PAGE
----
Iraq Pulse

Big changes planned for Iraqi stock markets

Article Summary
While Iraq's elections have been the focus of international news, the country's considerable progress in developing its stock markets has gone largely unnoticed.

With the world’s eyes focused on the recent Iraqi elections, little attention is being paid to the major changes taking place in Iraq's banking and finance industry. 

As part of an effort to liberalize the economy, in the first three months of 2014, the Iraqi Central Bank granted approval to 15 Arab and international banks to open branches in Baghdad, with additional branches expected to open soon. There is also a notable drive to grow and promote the stock markets, with senior Iraqi government officials and representatives from the country's two stock exchanges hosting a two-day forum in Dubai May 14-15 in a bid to court regional investors.

The Iraq Stock Exchange (ISX) is currently in the process of upgrading to the latest Nasdaq trading platform after signing an agreement with Nasdaq OMX in June 2013. The new platform, currently used by more than 25 exchanges globally, is capable of supporting multiple asset classes, although the ISX concentrates mainly on cash equities.

“We will complete the implementation at the end of June, and it will go live at the beginning of July,” said Taha Ahmed al-Rubaye, chief executive of the ISX. “We are working hard to modernize the exchange.”

The ISX is also assisting the Erbil Stock Exchange (ESX), the first exchange in Iraq’s semi-autonomous Kurdistan region, in setting up its Nasdaq trading system. It is due to be fully implemented in July, and the ESX hopes to see around five to 10 listings by the end of 2014, including a major telecom company. The ESX has $8 million in initial capitalization and 56 shareholders, primarily from the private sector.

“We’re looking to have more than one financial center in Iraq. Maybe in the future we will also look at setting up an exchange in Basra,” said Rubaye. “We want to try and connect other regions with Baghdad.”

Rubaye is also preparing to tackle an issue that has dogged the ISX since its establishment in 2004. “Once we have gone live with our new Nasdaq trading platform in July, we’re going to invite foreign banks to submit their proposals to operate as a custodian.” The lack of a custodian is viewed as the biggest hurdle to expanding the exchange and attracting foreign investors. Aside from political risk, they are also concerned about third-party risk in the absence of custodian services.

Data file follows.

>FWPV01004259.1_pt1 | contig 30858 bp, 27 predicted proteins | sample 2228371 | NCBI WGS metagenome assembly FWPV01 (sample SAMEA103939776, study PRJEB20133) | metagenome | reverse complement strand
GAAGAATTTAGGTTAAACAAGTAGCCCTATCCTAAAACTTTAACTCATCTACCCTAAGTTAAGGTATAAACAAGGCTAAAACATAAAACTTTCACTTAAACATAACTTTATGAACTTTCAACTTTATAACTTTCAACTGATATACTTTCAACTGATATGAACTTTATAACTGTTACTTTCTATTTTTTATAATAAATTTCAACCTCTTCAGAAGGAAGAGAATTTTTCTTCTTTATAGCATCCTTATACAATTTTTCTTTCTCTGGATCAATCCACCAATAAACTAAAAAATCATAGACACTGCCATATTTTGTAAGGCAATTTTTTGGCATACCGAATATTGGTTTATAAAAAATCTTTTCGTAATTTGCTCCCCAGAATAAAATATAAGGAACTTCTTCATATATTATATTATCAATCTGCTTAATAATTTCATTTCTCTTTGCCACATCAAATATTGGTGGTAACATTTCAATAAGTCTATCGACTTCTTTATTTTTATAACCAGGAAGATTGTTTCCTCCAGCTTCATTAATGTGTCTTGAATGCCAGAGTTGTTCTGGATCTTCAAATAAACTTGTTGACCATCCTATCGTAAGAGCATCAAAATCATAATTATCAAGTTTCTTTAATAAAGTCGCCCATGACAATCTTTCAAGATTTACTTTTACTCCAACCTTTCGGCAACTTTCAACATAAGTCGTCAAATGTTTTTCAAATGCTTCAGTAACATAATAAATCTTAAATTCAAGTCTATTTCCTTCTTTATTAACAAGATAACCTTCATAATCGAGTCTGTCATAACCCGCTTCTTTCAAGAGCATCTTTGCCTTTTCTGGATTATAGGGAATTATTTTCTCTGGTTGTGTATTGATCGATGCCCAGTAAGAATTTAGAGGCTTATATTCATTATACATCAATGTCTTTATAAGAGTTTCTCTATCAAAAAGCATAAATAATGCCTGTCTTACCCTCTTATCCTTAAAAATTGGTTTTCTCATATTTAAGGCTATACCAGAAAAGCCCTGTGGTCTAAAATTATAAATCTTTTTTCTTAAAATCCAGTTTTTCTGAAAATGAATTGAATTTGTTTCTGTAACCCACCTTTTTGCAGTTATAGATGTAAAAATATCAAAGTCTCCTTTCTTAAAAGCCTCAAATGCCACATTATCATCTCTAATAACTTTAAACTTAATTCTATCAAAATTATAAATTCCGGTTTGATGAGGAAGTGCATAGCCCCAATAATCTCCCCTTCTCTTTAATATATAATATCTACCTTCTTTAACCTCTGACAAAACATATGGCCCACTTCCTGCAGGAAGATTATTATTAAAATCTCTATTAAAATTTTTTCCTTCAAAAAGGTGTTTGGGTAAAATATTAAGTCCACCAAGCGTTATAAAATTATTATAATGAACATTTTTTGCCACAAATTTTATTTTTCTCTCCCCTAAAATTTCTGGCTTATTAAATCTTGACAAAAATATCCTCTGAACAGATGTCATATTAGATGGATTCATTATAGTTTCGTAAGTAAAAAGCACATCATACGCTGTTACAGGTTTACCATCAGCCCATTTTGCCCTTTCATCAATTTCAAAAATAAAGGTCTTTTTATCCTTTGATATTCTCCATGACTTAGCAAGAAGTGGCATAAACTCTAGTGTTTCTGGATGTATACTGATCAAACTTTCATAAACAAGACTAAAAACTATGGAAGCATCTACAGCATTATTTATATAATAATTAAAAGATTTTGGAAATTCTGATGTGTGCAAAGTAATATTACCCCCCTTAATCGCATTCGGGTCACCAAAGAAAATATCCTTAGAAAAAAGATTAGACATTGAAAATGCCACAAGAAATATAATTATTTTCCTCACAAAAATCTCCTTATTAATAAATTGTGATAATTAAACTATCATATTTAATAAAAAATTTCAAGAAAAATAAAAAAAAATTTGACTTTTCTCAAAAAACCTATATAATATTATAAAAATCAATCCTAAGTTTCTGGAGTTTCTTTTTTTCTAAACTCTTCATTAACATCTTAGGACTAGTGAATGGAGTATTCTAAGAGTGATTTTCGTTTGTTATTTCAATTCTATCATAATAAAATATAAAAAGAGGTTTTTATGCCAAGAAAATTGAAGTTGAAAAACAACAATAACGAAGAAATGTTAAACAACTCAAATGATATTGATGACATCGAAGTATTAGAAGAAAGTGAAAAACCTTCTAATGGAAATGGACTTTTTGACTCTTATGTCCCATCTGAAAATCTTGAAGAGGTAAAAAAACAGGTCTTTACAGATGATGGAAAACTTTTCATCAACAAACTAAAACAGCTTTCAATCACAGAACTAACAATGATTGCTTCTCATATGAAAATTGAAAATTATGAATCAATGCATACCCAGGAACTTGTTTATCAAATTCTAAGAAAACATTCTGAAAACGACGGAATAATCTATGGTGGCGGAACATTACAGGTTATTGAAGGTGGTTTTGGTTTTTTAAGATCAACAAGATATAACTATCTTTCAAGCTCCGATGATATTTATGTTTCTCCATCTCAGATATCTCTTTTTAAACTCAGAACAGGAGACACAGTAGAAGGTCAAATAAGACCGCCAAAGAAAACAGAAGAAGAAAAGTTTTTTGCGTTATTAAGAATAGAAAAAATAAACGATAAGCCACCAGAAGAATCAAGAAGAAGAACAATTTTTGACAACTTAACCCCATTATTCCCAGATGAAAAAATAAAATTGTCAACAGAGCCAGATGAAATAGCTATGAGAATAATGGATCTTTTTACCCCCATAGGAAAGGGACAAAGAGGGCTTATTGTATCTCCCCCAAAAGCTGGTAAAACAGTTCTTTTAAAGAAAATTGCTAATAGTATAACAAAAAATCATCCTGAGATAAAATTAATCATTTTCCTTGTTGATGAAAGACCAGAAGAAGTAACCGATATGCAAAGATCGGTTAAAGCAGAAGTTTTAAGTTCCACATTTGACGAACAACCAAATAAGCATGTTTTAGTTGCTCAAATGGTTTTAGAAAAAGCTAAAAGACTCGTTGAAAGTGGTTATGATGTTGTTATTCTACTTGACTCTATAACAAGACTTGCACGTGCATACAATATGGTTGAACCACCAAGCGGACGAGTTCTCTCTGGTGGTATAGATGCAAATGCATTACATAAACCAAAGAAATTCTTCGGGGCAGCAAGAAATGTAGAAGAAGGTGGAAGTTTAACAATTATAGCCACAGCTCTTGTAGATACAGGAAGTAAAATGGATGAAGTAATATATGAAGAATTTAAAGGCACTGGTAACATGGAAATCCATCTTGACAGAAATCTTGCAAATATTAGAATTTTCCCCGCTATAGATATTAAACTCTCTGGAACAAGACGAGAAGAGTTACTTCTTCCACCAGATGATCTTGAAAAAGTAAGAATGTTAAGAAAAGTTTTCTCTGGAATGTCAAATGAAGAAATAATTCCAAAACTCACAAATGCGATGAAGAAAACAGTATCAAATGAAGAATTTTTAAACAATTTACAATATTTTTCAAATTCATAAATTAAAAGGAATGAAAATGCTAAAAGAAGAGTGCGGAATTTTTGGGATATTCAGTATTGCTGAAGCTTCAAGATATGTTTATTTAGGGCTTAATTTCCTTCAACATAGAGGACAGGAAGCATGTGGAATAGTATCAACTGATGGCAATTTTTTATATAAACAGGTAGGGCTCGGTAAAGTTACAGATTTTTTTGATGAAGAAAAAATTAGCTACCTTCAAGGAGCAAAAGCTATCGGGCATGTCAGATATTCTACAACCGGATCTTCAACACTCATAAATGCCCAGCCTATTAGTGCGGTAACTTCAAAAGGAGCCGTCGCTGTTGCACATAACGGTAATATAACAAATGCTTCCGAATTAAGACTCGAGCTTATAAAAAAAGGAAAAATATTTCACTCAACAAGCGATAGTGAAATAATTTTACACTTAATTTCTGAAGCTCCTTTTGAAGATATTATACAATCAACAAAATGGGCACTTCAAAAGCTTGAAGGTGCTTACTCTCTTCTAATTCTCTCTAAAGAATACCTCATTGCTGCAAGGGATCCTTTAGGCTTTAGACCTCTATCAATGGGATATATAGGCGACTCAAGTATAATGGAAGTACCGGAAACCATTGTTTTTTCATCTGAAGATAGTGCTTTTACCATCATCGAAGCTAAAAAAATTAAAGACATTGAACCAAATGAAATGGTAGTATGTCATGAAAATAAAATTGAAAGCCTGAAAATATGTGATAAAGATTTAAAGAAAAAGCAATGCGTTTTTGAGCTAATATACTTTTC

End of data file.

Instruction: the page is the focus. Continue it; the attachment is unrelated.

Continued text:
“The biggest challenge is the custody issue,” says Sadeer Munir, managing director of the Baghdad-based financial advisory firm Melak Iraq. “I can’t remember the number of times we have had discussions with investors about custody. Big institutions are shying away from the market, as they don’t have a custodian they can work with. Resolving that issue will serve as a big catalyst to growing the market. If you compare the size of the ISX to that of surrounding countries, it’s easy to see that it should be a lot larger.”

With 84 listed companies, the ISX has a market capitalization of $9.5 billion to serve a population of 30 million, an amount substantially smaller than other oil-dependent markets in the Gulf Cooperation Council, which range in size from $208 billion in the United Arab Emirates to $479 billion in Saudi Arabia.

Toward the end of 2013, the ISX asked the Iraqi Securities Commission (ISC), which regulates the stock market, to ease requirements for custodians to hold shares.

In the past, industry insiders have complained that the proposed capital requirement set by the ISC was too onerous. “The original requirement was $50 million, which is a large amount for such a small market,” said a source who requested anonymity.

“My understanding is that some of the big banks are now looking at offering their services in this regard,” said Sanjay Motwani, president of Sansar Capital, which runs one of the largest equity funds in Iraq and has invested some $36 million since 2011. “Some of the major foreign banks have entered Iraq in the last couple of years, and they’ve said that custody is something on their template. So I’m hopeful that a custodian will be appointed and once it has, I wouldn't be surprised if it led to a 300% re-rating in the market, because there will be a huge wall of money hitting Iraq."

Editor's Note: A previous version of this article stated that Sansar Capital had invested $27 million in Iraq since 2011 that figure has been corrected to $36 million.

Found in: stock exchanges, iraqi economy, iraq, finance, banking

Melissa Hancock is a freelance journalist who has covered the Middle East and North Africa region since 2006. She has worked for several publications, including the Financial Times’ Banker magazine, Middle East Economic Digest, and Arabian Business.


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